Last Updated on October 29, 2022
The Supreme Court of Georgia found on Tuesday that citizens and voters of the Peach State have legal standing to sue government election officials who violate Georgia law.
“Georgia voters were unjustly denied their Equal Protection and Due Process rights to ensure only legal voters were counted in the 2020 election,” Election integrity group VoterGA co-founder Garland Favorito said in a statement made on Thursday.
The decision was written by Nels S.D. Peterson, the Presiding Justice of the Supreme Court of Georgia.
The court overturned, in part, the initial rulings made in the cases of Sons of Confederate Veterans et. al, vs. Henry County Board of Commissioners and Sons of Confederate Veterans et al, v. Newton County Board of Commissioners. Both rulings were made in lower courts.
In both aforementioned cases, the plaintiffs had sued their respective county boards of commissioners for an illegal vote which was passed to remove a statue which was protected under the Official Code of Georgia Annotated (O.C.G.A. 50-3-1).
“Georgia has long recognized that members of a community, whether as citizens, residents, taxpayers, or voters, may be injured when their local government fails to follow the law. Government at all levels has a legal duty to follow the law,” Presiding Justice Peterson wrote in his ruling. “A local government owes that legal duty to its citizens, residents, taxpayers, or voters (i.e. community stakeholders), and the violation of that legal duty constitutes an injury that our case law has recognized as conferring standing to those community stakeholders, even if the plaintiff suffered no individualized injury.”
“Because the Georgia Constitution is the source of the judicial power of state courts, federal standing requirements do not control our analysis,” Peterson stated.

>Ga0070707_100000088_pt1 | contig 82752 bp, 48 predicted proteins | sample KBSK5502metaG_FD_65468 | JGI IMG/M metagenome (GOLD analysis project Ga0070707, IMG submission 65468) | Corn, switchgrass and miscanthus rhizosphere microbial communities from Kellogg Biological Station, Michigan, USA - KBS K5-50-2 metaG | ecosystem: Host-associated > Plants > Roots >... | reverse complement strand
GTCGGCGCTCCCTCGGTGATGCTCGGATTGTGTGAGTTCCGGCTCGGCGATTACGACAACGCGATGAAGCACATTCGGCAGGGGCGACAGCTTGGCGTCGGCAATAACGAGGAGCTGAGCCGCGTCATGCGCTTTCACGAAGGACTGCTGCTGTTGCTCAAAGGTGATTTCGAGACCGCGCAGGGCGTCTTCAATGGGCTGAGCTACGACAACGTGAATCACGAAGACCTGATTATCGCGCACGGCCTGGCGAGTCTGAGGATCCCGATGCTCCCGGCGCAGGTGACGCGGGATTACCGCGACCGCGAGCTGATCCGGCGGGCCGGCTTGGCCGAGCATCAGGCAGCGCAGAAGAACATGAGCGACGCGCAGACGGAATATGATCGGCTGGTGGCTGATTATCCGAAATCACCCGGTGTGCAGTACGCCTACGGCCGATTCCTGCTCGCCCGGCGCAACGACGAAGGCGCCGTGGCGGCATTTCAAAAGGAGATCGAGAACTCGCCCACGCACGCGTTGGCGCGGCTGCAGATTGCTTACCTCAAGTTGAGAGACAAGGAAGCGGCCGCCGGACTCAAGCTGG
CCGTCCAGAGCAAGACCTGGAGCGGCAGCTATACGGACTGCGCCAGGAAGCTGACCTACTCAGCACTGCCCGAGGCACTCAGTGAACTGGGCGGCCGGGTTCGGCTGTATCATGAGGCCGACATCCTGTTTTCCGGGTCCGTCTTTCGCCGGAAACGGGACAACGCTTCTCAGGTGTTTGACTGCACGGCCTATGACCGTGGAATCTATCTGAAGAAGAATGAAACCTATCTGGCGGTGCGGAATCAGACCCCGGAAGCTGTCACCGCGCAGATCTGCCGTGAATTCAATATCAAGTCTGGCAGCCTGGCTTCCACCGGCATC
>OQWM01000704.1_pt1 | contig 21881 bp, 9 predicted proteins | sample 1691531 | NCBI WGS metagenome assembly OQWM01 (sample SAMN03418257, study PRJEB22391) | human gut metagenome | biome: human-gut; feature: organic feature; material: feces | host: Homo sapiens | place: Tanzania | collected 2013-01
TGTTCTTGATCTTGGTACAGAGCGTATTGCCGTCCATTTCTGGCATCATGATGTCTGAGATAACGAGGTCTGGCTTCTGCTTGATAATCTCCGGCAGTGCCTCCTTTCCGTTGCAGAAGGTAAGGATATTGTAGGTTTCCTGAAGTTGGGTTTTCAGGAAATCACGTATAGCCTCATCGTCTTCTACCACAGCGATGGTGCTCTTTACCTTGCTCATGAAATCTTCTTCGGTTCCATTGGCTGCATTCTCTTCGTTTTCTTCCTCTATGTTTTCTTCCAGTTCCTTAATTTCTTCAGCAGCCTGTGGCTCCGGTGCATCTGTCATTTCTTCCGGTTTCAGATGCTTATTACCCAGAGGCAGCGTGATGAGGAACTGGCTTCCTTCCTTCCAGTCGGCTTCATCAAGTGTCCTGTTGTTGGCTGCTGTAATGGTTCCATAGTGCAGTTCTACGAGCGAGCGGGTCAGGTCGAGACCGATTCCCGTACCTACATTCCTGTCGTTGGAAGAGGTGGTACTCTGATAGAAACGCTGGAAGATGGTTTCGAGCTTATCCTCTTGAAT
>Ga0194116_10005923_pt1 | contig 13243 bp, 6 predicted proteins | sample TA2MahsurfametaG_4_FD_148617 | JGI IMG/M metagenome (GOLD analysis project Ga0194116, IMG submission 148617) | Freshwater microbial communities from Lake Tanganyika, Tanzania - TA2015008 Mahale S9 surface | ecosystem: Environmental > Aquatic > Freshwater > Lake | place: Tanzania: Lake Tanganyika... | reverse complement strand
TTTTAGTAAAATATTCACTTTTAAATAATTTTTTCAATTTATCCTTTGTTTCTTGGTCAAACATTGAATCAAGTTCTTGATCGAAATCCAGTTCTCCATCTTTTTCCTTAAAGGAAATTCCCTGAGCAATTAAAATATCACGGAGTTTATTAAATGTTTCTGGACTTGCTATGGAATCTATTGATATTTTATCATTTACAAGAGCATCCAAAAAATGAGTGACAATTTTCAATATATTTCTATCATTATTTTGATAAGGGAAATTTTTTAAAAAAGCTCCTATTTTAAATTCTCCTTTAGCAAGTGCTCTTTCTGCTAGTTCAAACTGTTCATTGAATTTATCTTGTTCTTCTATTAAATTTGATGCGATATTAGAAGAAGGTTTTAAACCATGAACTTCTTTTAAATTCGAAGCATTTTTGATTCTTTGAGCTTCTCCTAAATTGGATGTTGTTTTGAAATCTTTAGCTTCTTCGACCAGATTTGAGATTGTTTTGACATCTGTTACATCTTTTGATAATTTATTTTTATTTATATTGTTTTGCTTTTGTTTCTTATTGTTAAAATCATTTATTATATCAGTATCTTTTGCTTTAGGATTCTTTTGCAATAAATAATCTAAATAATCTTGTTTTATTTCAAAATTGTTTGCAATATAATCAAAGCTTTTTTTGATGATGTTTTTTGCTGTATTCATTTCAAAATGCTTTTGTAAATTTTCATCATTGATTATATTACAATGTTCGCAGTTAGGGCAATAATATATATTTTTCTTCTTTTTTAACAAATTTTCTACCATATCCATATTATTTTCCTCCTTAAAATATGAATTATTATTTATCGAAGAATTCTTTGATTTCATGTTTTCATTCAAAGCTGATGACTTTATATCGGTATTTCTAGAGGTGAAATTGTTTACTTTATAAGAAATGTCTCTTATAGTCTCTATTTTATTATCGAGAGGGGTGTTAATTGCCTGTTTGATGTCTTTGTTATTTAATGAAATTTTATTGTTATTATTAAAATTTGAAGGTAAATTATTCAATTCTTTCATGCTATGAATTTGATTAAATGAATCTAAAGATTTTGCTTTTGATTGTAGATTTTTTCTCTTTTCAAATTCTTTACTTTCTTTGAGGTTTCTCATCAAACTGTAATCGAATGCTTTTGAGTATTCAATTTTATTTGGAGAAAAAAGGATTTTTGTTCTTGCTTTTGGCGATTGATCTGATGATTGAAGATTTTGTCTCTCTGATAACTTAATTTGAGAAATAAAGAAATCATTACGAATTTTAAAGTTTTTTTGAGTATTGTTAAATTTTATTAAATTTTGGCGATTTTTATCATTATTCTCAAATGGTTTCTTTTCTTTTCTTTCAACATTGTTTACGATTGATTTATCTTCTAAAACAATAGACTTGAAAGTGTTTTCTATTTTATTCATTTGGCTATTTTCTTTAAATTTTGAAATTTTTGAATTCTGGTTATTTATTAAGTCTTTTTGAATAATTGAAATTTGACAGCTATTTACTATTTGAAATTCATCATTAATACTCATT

“It is unsurprising that we have extended this logic to ‘voters,’ because they, like citizens and taxpayers, are community stakeholders. Voters may be injured when elections are not administered according to the law or when elected officials fail to follow the voters’ referendum for increased taxes to find a particular project, so voters may have standing to vindicate public rights.”
-Presiding Justice Nels S.D. Peterson – Supreme Court of Georgia
-October 25th, 2022
The Justice affirmed that the State of Georgia need not follow the federal code for determination of the legal standing of plaintiffs who are citizens of the Empire State of the South.
“Nothing in the Georgia Constitution requires that we follow federal law on standing, even though in our more recent history, this Court has uncritically adopted federal jurisprudence on the question of standing,” Peterson added.
The example Justice Peterson gave was the case, Black Voters Matter Fund Inc. v. Kemp (313 Ga. 392), a recent case in which the Georgia Supreme Court “announced a new Georgia standing rule by ‘adopting wholesale’ [the] federal precedent.”
The decision by the Peach State’s supreme court confirms arguments made in the Fulton County Counterfeit Ballot case, called Favorito et al, v. Wan et al, originally called Favorito et al, v. Cooney et al. The was dismissed after 10 months of hearings for lack of standing because county officials hired criminal defense lawyers in order to prevent the inspection of ballots by petitioners.
Favorito v. Wan currently has a pending writ of certiorari, or a direct petition for the Supreme Court of the U.S. to hear the case.
The Supreme Court is “usually not under any obligation to hear these cases, and it usually only does so if the case could have national significance, might harmonize conflicting decisions in the federal Circuit courts, and/or could have precedential value.”
At least four of the nine Justices must vote to accept a case such that it can be accepted. The Court typically accepts less than 2% of the cases that it is asked to review annually.
“We will do everything within our power to overturn the bogus ruling we received and preserve all 2020 election ballots,” Favorito added.